We have not met, yet I feel I know you well enough to call you friend. First of all, we grew up in the same faith. As a boy, I too answered the altar call; I went under the water. Although I no longer belong to that faith, I am confident that if we met and spoke privately of our deepest beliefs, it would be in a spirit of mutual respect and good will. I know we share many precepts of moral behavior. Perhaps it also matters that we are both Americans and, insofar as it might still affect civility and good manners, we are both Southerners.
Edward O. Wilson, The Creation: An Appeal to Save Life on Earth (Norton)
Dear Tenured Professor:
We have not met, yet I feel I know you well enough to call you a friend. First of all, we both have studied science. As an undergraduate, I, too, took an introductory biology course; I passed, as I recall, with flying colorsthough admittedly the final exam was multiple choice. I am confident that if we met and spoke privately of our views of Southern Baptists, it would be in a spirit of mutual respect and goodwill. I know that we have much in common; for we are both Americans and, insofar as it might affect the way we approach our countrymen from the hinterland, we both found our way from America's interior to the brick sidewalks of Cambridge.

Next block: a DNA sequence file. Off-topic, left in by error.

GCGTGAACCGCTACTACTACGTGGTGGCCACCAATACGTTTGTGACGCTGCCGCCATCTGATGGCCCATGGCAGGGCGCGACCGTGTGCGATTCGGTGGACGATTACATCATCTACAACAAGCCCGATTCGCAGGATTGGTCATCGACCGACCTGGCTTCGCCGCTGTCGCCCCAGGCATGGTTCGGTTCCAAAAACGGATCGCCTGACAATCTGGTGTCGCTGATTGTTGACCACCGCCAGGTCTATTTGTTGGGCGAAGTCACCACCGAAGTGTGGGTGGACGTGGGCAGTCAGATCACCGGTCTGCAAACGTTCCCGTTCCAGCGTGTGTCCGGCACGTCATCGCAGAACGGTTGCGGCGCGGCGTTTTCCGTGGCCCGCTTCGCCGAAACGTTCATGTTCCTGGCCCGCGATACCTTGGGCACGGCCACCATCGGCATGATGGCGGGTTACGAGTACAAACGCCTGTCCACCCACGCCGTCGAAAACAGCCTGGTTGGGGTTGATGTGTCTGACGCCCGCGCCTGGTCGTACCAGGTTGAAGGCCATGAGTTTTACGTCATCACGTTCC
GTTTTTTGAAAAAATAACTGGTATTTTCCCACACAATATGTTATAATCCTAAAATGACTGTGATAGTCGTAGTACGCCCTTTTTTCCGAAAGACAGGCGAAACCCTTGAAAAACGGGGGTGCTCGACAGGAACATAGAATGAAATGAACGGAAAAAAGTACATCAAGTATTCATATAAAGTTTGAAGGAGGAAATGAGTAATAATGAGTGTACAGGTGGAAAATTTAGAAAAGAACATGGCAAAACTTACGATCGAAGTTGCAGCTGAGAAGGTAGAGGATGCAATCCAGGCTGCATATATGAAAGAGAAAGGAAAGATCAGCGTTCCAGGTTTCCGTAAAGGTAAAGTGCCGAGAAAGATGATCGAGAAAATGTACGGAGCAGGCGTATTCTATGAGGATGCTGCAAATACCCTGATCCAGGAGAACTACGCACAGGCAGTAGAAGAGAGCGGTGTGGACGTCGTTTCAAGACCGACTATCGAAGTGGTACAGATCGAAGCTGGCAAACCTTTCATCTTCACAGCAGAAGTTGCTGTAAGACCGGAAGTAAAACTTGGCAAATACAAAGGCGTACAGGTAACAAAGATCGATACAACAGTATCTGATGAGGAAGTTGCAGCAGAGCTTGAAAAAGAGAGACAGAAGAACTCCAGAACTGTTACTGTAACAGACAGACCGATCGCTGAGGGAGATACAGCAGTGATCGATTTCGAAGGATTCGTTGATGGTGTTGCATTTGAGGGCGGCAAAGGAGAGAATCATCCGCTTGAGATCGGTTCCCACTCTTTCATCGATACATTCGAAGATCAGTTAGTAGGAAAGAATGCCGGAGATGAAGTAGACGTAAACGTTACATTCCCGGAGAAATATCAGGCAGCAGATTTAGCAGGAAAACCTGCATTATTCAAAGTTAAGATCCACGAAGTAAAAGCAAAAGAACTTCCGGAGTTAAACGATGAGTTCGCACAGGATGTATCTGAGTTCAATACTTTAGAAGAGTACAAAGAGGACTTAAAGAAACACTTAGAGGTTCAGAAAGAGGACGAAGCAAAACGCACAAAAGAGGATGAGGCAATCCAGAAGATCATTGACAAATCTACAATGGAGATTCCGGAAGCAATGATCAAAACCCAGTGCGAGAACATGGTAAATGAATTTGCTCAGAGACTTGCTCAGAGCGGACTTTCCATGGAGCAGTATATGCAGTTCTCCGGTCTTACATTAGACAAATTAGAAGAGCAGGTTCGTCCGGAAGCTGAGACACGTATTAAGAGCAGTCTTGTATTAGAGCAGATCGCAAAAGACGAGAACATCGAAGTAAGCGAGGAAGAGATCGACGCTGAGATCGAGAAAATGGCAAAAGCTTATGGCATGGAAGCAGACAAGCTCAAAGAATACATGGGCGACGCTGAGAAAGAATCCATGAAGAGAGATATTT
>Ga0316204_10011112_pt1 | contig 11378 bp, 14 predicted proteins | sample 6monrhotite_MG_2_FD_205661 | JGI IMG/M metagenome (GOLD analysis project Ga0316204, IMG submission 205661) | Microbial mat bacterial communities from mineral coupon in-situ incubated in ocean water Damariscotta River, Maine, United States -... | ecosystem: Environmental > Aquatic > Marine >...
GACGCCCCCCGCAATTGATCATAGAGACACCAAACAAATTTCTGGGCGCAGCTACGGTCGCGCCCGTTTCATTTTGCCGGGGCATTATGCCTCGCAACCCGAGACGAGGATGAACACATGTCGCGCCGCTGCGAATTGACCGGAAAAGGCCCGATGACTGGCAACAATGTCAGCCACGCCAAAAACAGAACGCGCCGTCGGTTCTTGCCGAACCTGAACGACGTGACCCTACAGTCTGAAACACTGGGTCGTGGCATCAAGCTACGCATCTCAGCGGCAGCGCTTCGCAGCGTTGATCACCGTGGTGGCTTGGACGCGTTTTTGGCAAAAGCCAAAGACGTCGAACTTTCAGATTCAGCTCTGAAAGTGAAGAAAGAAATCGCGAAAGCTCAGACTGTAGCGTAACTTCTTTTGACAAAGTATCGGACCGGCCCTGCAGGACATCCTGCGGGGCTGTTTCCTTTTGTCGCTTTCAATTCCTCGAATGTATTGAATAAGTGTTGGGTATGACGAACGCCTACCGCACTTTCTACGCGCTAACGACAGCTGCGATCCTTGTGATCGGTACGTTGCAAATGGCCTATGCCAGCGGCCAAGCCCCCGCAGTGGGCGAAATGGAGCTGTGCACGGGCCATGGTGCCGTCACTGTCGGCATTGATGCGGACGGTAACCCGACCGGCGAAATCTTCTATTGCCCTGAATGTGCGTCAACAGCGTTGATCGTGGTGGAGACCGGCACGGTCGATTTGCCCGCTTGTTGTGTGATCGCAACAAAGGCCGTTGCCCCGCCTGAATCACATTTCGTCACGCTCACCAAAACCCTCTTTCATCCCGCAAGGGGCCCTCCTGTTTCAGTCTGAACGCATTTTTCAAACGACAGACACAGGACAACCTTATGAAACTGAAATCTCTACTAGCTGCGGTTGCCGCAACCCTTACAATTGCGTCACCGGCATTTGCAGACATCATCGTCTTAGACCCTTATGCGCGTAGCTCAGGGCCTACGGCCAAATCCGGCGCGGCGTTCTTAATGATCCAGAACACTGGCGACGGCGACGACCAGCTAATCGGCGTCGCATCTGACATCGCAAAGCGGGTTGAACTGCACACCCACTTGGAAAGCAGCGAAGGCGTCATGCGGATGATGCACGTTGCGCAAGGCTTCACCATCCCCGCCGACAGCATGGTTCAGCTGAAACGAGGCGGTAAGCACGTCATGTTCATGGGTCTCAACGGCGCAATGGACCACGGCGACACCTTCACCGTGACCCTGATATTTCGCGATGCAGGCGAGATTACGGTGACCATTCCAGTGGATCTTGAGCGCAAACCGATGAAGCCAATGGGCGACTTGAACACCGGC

I write simply because somehow a letter of yours to a Southern Baptist pastor found its way to an editor's inbox and was published. Perhaps you did not intend for me to read it. For there is a fundamental difference between us. I speak not of the fact that you are a self-described secular humanist, while I am a Christianindeed, as you put it, a "strict interpreter of Christian Holy Scripture," though I have never heard a fellow ...1
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Letter to a Tenured Professor
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